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Method for Associating a Larger Cable Body to a Smaller Connector to Improve Strain Relief, Shielding and Tolerance Management

IP.com Disclosure Number: IPCOM000180422D
Original Publication Date: 2009-Mar-09
Included in the Prior Art Database: 2009-Mar-09
Document File: 1 page(s) / 41K

Publishing Venue

IBM

Abstract

This disclosure presents a design concept for high performance copper cables to meet insertion loss requirements by accommodating larger wire diameters when space is constrained.

This text was extracted from a PDF file.
This is the abbreviated version, containing approximately 74% of the total text.

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Method for Associating a Larger Cable Body to a Smaller Connector to Improve Strain Relief, Shielding and Tolerance Management

     High Performance cable assemblies technologies (e.g. InfiniBand┬«, PCI Express ┬« and similar protocols) requiring copper cable connectivity face insertion loss challenges. Quite often insertion loss requires cables to be manufactured with larger gauge wire to meet loss requirements. The larger gauge wires present assembly and connector 'real estate' issues. Connector backshells are not large enough to accommodate the larger wire diameters. Enlarging the back shell is usually not an option because it will then interfere with adjacent connectors and prevent stacking.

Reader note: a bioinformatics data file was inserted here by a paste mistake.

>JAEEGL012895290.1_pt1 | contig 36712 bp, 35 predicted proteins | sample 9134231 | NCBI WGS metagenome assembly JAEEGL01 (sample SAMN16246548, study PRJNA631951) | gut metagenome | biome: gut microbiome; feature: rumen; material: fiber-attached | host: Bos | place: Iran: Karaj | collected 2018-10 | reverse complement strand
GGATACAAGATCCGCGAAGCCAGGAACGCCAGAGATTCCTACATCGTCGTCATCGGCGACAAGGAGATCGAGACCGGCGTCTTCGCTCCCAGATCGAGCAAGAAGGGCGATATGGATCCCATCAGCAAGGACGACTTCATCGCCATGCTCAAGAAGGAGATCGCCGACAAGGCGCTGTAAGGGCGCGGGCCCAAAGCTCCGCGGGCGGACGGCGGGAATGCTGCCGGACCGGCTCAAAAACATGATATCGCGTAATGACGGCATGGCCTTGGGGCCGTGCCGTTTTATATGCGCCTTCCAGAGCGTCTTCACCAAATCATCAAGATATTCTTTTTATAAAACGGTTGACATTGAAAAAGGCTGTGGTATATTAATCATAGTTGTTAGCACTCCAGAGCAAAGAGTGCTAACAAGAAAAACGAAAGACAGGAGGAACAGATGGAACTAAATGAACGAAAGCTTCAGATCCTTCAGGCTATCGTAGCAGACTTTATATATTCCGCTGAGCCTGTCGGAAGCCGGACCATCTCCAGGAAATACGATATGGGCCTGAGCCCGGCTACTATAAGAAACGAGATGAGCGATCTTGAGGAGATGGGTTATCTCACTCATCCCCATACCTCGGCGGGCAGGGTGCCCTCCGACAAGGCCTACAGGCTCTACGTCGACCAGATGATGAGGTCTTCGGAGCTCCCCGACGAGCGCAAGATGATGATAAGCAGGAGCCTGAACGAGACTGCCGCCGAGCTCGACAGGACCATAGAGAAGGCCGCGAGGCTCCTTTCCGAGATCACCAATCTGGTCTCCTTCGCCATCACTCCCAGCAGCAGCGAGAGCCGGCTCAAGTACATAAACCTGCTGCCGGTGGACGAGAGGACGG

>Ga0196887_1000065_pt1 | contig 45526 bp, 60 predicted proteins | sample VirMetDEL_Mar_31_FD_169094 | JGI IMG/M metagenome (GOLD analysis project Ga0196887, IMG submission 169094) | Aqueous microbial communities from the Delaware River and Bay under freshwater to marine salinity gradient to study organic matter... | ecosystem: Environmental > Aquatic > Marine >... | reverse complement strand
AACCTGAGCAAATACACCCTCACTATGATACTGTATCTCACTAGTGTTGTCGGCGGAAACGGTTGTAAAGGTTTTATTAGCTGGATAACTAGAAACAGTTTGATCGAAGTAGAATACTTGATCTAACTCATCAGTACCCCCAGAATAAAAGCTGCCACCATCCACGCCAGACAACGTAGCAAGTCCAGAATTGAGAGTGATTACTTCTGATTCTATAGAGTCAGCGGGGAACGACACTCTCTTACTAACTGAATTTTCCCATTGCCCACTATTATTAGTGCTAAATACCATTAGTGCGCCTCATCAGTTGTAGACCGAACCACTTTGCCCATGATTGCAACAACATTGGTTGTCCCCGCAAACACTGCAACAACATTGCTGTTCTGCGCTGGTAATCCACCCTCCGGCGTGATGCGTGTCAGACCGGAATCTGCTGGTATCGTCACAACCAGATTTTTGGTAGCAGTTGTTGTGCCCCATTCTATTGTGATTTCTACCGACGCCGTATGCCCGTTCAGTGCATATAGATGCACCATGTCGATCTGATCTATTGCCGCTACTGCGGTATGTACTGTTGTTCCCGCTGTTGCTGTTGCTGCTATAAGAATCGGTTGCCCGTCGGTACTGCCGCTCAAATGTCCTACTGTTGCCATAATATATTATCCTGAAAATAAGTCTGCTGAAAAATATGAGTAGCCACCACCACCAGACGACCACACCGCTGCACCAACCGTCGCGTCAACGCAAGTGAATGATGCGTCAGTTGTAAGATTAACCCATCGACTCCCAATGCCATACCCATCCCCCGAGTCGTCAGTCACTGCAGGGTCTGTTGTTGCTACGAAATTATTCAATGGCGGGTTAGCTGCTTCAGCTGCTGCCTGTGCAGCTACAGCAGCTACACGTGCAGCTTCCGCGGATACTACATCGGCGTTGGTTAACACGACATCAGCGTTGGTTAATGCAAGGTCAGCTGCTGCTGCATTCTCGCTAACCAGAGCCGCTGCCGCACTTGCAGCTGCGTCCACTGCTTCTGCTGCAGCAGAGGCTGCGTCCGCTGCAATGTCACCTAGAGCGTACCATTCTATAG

This invention combines a process and a piece of hardware to solution this issue. The insulation jacket is removed or stripped back. This removes the outer jacket insulation and exposes the wires (and possibly braid and shield). The area exposed that would be placed into the back shell is replaced with a tubular device (either metal or soft plastic) which is then inserted into the back shell. This reduces the OD of the cable making it easily placed into the connector back shell. Strain relief requirements can be met by using shrink tubing or by attaching any braid or shield to the tube with a clamp. This can also improve electrical performance by avoiding clamping directly on wires that may damage the wire causing loss of signal integri...